The opportunity to celebrate a 100-year anniversary doesn't come often. IBM strives to celebrate its 100 years in business (official birthday is today, June 16) properly -- not with lavish parties, but with a focus on IBM giving back to and serving the communities across the globe. Read more about the IBM celebration of service and how IBMers are joining clients, partners and friends to improve communities worldwide.
As I consider this celebration from the perspective of my role as Editor in Chief of developerWorks, I can't help but think about what's technically cool and impressive from IBM that also serves not only the business or the Smarter Planet campaign but also improves communities worldwide, and one thing jumps to my mind: The World Community Grid, whose mission is "to create the world's largest public computing grid to tackle projects that benefit humanity"; it "depends upon individuals collectively contributing their unused computer time to change the world for the better." IBM supports this effort with hardware, software, and technical services. It's a terrific example of how technology supports such key goals as clean water, clean energy, and cures for diseases such as cancer and AIDS. And they're looking for new research projects that can use grid technology to benefit humanity -- so if you have an idea, submit a proposal.
The World Community Grid is but one example of IBM's impressive technology and its efforts to benefit communities worldwide. Beyond the contributions of individuals (such as the developerWorks team members pictured here who were helping feed the hungry yesterday; see also the local press coverage showing how hundreds of IBMers packed 100,000 meals in under two hours), IBM's products and technologies show that the Smarter Planet initiative is more than mere marketing. We're showcasing some of IBM's noteworthy products and activities over the last 100 years as "Icons of Progress." developerWorks newsletter editor John Swanson calls out a few icons that may be particularly of interest to the developerWorks community in his new blog. (Thanks to Daryl Pereira for helping cull that list -- and also thanks to Daryl for his blog encouraging others to share stories and activities from the IBM Centennial.)
Here's to making the next 100 years worth celebrating even more than the first 100.
More than 7,000 of your peers are attending this week's big IBM event: Pulse 2011, a service management conference and expo dedicated to showing how Integrated Service Management (ISM) can help organizations design, deliver, and manage innovative services across business and IT boundaries. The focus includes analytics, systems management, sensors and security -- and how you can use software, hardware and services to integrate your data and systems, automate IT for greater productivity and secure your intelligent IT infrastructures. In other words, it's about helping you adopt, and benefit from, Smarter Computing (Indeed, Smarter Computing is a topic of substantial discussion during Pulse).
Whether you're attending or not, you can tap a wealth of Pulse event resources -- and also join the new developerWorks community dedicated to integrated service management, Service Management Connect, which was announced at Pulse.
For starters, take a look at our collection of live streaming and just-recorded videos from Pulse -- including keynote sessions as well as interviews with IBM leaders, partners and IT experts live from the show floor with Scott Laningham, Producer and Host of the developerWorks podcast show:
SunBay won based on its multifaceted use of developerWorks to improve collaboration with 30 people across IBM Switzerland and IBM France, keeping everyone in the loop to streamline Service Provider Delivery Environment (SPDE) Framework validation. SunBay tapped the broad array of community social features in dW, including message boards, activities, blogs, files, bookmarks, and the iPhone app to support their business. The results included not only being quickly verified as meeting the IBM SPDE Framework requirements, but also a strong pipeline of joint IBM-SunBay customers.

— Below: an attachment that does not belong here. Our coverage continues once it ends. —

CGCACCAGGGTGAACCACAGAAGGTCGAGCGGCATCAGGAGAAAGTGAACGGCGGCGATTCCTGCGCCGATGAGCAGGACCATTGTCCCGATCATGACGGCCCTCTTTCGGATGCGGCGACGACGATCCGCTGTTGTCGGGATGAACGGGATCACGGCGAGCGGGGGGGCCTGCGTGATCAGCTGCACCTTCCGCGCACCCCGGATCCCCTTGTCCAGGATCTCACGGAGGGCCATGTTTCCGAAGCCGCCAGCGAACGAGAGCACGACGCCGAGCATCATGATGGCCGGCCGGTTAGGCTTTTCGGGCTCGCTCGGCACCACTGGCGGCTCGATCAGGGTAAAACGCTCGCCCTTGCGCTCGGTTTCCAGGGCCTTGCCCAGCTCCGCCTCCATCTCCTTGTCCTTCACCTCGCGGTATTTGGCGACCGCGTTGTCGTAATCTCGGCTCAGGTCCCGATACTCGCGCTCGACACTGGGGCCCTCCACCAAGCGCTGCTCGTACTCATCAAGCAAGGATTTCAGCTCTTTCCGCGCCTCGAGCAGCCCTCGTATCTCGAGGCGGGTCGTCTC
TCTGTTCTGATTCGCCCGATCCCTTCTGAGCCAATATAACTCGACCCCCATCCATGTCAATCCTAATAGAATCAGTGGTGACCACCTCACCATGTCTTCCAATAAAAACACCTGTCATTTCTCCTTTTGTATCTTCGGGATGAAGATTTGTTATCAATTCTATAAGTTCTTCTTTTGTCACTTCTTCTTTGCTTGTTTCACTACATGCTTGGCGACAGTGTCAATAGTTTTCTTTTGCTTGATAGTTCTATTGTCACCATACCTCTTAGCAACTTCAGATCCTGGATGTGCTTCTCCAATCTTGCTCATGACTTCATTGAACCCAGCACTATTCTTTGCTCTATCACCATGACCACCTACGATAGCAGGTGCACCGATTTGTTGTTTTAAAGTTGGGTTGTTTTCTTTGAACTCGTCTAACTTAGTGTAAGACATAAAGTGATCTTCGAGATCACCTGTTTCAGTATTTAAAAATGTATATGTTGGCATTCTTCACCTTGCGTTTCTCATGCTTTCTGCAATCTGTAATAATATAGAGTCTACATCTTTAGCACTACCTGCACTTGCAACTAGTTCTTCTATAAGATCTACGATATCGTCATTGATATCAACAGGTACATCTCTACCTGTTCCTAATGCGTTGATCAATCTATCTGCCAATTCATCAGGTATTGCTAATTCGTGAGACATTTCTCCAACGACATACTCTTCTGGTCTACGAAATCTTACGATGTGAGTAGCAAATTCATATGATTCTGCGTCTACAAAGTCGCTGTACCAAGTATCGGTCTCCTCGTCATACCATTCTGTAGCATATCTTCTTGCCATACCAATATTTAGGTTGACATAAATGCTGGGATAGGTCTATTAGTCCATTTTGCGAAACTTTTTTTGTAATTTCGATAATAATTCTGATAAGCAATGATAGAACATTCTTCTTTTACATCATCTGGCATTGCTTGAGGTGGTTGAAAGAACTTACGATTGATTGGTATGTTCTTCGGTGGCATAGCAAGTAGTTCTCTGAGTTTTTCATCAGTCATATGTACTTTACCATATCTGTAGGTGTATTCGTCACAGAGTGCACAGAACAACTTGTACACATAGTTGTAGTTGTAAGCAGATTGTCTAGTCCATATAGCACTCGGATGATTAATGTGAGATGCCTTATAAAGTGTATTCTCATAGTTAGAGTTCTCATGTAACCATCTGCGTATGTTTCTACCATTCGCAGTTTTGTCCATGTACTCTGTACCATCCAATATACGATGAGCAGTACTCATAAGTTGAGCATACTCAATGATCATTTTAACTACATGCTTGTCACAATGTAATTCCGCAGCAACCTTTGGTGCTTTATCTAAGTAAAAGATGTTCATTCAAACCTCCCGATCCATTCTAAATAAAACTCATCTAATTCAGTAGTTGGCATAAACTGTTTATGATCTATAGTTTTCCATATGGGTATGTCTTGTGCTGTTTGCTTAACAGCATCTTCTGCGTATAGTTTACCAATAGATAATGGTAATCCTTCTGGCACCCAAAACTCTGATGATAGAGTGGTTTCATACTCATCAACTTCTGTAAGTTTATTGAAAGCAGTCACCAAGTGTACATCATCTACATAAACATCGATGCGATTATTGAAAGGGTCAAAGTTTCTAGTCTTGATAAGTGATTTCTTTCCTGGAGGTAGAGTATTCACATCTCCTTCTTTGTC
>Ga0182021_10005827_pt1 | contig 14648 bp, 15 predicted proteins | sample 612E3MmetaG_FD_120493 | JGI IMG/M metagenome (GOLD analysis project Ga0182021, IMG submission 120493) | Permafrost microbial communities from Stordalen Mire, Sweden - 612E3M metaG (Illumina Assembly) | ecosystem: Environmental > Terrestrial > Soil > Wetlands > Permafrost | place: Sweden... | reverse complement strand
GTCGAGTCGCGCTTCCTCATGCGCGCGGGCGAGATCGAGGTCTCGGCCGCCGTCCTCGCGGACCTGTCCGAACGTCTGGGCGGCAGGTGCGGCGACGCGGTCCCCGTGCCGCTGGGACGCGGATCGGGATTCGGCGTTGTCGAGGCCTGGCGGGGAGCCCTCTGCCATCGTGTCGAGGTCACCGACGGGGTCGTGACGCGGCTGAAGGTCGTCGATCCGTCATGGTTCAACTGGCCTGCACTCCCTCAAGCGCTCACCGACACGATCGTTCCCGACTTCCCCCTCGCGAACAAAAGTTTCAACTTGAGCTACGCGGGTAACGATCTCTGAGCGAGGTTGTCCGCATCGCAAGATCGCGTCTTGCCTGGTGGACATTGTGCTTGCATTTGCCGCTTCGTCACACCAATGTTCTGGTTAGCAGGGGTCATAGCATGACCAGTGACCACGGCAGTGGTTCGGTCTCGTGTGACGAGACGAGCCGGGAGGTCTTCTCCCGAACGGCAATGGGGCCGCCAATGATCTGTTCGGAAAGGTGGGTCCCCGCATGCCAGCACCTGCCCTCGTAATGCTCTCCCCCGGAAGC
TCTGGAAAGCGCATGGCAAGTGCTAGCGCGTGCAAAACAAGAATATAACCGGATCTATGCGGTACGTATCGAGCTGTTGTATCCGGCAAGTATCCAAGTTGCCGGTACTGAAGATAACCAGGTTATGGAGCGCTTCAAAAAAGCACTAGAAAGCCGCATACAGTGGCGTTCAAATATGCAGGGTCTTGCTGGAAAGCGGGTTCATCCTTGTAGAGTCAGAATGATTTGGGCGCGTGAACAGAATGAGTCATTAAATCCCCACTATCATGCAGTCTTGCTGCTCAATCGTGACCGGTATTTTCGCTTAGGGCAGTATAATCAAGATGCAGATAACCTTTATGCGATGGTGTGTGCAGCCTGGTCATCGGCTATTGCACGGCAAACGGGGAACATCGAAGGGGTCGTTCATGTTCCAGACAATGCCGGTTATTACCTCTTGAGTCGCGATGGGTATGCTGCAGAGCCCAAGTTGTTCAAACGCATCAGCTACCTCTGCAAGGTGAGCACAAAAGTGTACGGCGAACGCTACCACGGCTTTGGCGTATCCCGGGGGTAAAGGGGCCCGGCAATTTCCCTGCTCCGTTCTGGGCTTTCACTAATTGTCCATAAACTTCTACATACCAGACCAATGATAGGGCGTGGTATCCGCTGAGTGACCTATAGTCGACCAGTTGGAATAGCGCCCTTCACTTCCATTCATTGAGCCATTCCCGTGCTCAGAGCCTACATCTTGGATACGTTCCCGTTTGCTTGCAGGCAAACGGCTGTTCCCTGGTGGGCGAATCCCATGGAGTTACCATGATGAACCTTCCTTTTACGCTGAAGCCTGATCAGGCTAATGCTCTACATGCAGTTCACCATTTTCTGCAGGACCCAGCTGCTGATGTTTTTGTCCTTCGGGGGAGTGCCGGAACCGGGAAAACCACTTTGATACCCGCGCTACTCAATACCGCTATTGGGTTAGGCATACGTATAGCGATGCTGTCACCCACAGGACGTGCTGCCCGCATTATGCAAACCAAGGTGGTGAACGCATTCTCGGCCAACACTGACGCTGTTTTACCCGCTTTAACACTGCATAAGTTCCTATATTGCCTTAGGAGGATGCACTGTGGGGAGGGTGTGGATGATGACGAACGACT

IBM partners -- and all IT businesses and individuals -- can benefit from developerWorks and our community by using our social business tools to better communicate and collaborate, privately as well as publicly. We offer not only a rich collection of how-to articles and tutorials, not only answers to your questions and input from experts via our blogs and discussion forums. Our broad set of community features let you create, communicate, collaborate, innovate -- in short, developerWorks community features are ready to help you embrace social business -- and thus help individuals, groups and partners alike drive business results.
Today developerWorks unveils an update to our design. Key features include a simplified site navigation, via a new masthead and footer on nearly every developerWorks page as well as a much improved search engine -- so that you'll now more easily find all developerWorks materials, including our community materials as well as our professionally developed, award-winning how-to articles and tutorials.
While the masthead and footer stand out as most visible change, the update is much richer, and based on substantial user research.
Now you can also:
Sign in to developerWorks from the masthead on any developerWorks page, and quickly access your personalized dashboard from the masthead menu. (Select your display name and expand to reveal shortcuts to your profile, personalized community homepage, and a summary of any pending colleague requests or recently received notifications.)
Syndicate your favorite developerWorks content or URLs more easily, via persistent share tools in the footer.
Easily follow developerWorks on Facebook or Twitter. (These options are also available in the footer of every page now.)
You'll also see many improvements to some of your favorite developerWorks destinations, such as a simplified developerWorks home page and updates to developerWorks Events, Evaluation software, and Community main pages. We've updated the information in About developerWorks, New to Community, Feeds and syndication and more, and even added a brand new Technical topics landing page to get more info on the IBM product families, IBM solutions and open standards we cover on developerWorks.
With this design, developerWorks also becomes among the first sites within IBM to incorporate elements of the new ibm.com design that marks the company's Centennial anniversary. (To learn more about IBM's 100-year history, see the related IBM Centennial Press kit and the IBM100 site.)
Take a moment to explore our updated web site design -- and please share your feedback via a comment below.